“I learned about the value of education and the importance of sharing knowledge with others for the benefit of all because, as citizens who are impacted daily by the government, these issues affect us all. Working as an intern, marching in parades, handing out stickers, and chanting campaign slogans was physically tiring, but it made me feel strong because I was standing up for what I believed in…I loved it!” – Margaret (’14) interned with Congressman Keith Ellison’s campaign for re-election and campaigned for “voting no” on the constitutional amendments that were on the ballot in November 2012.

“There is no way to form relationships with the students at LearningWorks without listening to their accomplishments, struggles, and goals in life. By interacting with these students I’ve gotten better at socializing with my peers; I’m now more patient, understanding, and willing to hear people out. I realized that, as a teacher, I needed to be the one showing passion and excitement with the students. I became more proactive…I soon learned that if I took the first step that the students would quickly respond in kind and be more willing to be tutored…Even though it is a cliché, I truly think that I’ve become a better person through my community service.” – Fawaz (’14) worked with middle school students through LearningWorks and Bear to Bear tutoring.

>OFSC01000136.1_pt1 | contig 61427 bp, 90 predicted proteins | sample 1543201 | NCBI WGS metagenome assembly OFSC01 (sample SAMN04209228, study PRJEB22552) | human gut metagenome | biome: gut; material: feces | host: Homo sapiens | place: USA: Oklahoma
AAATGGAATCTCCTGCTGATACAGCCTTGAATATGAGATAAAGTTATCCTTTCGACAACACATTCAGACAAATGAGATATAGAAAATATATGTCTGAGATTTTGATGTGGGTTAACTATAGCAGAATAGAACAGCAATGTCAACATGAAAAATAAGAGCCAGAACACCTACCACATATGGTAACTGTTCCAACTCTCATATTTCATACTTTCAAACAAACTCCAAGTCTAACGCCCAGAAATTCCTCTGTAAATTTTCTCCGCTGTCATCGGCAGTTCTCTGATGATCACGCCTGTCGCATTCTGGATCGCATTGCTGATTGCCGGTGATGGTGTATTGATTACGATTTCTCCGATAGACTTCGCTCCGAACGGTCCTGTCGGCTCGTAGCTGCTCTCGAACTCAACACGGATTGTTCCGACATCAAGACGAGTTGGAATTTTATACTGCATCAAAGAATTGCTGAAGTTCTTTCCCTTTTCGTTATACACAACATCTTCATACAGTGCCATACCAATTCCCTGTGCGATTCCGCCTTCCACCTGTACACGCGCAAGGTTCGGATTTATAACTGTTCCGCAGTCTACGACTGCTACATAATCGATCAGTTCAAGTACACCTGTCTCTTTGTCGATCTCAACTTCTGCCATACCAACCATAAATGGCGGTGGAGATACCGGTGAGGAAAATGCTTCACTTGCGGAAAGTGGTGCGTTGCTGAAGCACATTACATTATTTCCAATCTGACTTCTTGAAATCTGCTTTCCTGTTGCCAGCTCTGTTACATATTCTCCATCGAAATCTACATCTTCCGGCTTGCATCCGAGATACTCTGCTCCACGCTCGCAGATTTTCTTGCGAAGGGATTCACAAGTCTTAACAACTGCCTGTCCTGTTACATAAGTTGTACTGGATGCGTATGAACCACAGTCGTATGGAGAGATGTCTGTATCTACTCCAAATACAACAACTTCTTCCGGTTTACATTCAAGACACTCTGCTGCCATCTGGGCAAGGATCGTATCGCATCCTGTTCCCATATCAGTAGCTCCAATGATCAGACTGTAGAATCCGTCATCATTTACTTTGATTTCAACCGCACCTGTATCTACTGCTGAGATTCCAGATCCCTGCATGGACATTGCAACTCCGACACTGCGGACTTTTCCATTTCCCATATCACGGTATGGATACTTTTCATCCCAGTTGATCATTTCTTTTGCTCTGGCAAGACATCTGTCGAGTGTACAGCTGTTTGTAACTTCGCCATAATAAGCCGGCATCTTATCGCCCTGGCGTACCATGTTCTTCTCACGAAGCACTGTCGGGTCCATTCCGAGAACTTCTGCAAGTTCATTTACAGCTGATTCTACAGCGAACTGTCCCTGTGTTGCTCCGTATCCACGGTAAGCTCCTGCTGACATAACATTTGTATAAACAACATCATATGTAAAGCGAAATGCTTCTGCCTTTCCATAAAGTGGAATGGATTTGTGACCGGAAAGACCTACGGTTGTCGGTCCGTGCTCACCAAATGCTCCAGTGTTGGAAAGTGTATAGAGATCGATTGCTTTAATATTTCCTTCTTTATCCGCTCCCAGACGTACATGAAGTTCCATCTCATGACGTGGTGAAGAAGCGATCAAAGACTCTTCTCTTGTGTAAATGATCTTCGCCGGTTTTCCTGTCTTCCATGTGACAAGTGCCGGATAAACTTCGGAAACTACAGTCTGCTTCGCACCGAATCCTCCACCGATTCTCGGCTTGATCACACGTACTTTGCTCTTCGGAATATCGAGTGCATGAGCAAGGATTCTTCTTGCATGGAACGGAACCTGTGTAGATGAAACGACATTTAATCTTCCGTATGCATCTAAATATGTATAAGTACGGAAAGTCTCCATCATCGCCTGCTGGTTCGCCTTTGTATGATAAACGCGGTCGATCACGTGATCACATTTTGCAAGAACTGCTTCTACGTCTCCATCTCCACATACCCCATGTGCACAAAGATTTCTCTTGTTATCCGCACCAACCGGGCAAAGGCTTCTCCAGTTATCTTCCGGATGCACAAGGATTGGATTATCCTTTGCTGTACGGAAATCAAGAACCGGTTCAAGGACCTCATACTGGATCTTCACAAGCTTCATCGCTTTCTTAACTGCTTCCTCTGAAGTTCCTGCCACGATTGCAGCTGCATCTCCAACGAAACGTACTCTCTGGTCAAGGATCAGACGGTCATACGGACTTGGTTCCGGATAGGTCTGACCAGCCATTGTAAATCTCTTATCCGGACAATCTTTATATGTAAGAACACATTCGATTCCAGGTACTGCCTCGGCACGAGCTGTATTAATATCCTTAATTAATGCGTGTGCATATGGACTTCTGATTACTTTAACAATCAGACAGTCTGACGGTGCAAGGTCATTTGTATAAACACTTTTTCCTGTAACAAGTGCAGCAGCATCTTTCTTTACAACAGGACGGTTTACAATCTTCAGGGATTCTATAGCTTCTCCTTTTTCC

Emma-S“The kids at Opportunity Camp taught me to accept others. When I first came to Opportunity Camp I was a little bit wary because I knew that it was extremely Christian. However, I watched how kids who were Christian and kids who weren’t Christian were accepting and kind to each other’s opinions and listened nicely and respectfully as their leaders taught them. Although I don’t agree with everything that my leader said, she taught me so much about basic values, right and wrong, and she gave me many things to think about, religious and otherwise.” – Emma (’16) was a counselor at Opportunity Camp in Mineral Wells, Texas.